Moose Magic

By Nancy Nicholas | Wyoming

Jul 13

The Spirit Earth Team met out at Grand Teton National Park. We have been traveling off and on (but doing a terrible job of writing about our adventures!). Our latest trip has us back out west for the summer.

Our first night in Grand Teton National Park, we had the joy of seeing a moose eating along the river. There were several people gathered, cameras, iPhones, and binoculars in hand watching the moose’s every move. For the most part, it ignored us, but a couple of times it looked up and gave us all a steely stare. Clearly, it was sending the message to keep to our own side of the river and not bother him!

On our last morning at the Gros Ventre Campground, we woke up to another moose visitation. ┬áThis time, it was wandering right through our section of the campground, stopping to graze in the campsite beside us. This moose acted as if the cars and gawking people weren’t even there! It was supremely calm and un-bothered by it all. It stayed for awhile before ambling off to another patch of plants on the other side of the campground and finally wandering off into the woods.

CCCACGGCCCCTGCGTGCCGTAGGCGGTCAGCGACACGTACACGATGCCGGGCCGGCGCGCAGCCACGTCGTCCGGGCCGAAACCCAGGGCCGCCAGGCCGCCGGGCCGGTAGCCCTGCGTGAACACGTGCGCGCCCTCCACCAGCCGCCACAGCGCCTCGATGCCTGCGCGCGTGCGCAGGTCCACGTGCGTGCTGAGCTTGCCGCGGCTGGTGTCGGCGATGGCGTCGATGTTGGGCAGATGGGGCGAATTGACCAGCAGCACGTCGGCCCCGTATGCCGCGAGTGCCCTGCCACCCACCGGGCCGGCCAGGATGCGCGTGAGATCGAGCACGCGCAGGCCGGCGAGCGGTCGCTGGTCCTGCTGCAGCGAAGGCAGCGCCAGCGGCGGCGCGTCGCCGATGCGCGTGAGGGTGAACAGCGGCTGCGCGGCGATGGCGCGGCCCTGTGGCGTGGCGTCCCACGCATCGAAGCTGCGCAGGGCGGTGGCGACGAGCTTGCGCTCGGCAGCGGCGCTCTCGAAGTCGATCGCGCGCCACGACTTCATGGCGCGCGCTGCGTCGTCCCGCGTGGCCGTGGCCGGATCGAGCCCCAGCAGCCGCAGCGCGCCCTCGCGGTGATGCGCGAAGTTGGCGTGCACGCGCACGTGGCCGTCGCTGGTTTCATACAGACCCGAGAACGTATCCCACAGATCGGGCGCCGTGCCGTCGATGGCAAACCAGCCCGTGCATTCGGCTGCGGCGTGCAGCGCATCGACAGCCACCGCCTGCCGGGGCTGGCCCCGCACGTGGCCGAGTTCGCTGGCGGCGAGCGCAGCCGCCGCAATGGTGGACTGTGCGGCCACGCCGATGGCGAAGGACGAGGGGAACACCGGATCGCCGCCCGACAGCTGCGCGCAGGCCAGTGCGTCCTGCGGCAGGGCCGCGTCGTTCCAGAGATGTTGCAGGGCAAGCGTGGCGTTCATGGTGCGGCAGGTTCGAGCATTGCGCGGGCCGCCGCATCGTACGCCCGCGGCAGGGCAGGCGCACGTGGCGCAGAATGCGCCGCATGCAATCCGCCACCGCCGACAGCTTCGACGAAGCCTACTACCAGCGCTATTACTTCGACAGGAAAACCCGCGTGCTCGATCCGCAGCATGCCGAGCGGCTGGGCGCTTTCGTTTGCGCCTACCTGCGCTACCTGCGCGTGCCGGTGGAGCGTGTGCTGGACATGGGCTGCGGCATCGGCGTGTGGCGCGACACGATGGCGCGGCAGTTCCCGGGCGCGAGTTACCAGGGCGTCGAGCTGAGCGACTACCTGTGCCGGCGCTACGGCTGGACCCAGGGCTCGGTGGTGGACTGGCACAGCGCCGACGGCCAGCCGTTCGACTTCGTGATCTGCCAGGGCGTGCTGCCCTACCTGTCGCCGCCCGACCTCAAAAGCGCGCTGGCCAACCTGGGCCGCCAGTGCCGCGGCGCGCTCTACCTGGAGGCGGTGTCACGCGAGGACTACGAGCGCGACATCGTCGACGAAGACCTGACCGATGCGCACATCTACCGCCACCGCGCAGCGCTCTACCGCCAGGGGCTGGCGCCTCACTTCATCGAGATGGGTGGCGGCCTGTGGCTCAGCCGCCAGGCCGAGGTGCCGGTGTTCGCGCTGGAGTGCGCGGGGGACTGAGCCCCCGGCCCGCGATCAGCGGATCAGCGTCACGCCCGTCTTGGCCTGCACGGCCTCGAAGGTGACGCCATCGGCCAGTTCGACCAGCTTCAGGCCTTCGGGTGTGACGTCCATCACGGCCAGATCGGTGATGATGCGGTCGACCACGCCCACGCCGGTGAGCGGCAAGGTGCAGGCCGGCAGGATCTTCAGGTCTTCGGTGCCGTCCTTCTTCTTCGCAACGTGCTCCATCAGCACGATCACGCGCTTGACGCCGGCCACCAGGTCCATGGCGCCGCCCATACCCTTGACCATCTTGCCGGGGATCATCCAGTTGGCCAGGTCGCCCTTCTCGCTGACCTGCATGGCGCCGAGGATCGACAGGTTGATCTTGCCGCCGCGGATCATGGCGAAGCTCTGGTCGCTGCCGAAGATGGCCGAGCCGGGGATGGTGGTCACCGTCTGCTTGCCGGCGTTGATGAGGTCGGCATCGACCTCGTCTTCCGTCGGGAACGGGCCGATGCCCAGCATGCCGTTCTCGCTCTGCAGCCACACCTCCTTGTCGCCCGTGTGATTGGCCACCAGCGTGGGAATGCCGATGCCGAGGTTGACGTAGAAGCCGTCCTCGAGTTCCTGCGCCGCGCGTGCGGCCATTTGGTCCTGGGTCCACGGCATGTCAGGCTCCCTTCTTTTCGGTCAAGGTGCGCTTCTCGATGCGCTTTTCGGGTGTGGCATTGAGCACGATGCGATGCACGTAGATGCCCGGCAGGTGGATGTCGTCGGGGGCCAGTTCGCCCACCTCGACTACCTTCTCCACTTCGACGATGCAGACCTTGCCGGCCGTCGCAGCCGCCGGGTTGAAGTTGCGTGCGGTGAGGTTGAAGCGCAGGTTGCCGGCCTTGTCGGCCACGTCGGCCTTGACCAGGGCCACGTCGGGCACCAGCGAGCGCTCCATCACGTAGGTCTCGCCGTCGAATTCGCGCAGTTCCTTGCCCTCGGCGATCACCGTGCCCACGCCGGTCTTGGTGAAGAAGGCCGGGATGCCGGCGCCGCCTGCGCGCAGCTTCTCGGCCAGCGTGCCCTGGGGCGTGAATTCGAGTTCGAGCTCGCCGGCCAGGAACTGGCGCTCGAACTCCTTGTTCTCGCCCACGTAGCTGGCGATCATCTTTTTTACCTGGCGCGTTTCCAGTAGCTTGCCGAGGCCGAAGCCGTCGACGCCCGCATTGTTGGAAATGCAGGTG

Obviously, this isn’t a message not to be careful around moose! They are dangerous animals and can be very territorial, so as with all wild things, we recommend respecting its boundaries. As we also like to look at the spiritual metaphor in all things though, we wanted to share what we learned from the moose.

First, the moose was clearly very confident and had a good sense of self-esteem. It wasn’t afraid to go for what it wanted. That has come up for all of us lately. Even getting back to writing on this blog took a dose of confidence! It is important though because it is only in trying things that we experience the joy of the new.

Second, the moose was a good example of self-respect and love. A big theme that has been coming up lately for many of our coaching clients is the importance of loving and fully accepting oneself. This allows us to be authentic and in integrity with who we really are.

The third learning from the moose was to not be afraid to make your needs clear. The first moose made it clear that we weren’t to venture into his space. The second was clearly intent on getting to the yummy plants in the middle of the campsite! In each case, there was a sense of strong confidence and self-assurance that is good medicine for those trying to walk their authentic path.

Here is another photo from Grand Teton National Park!

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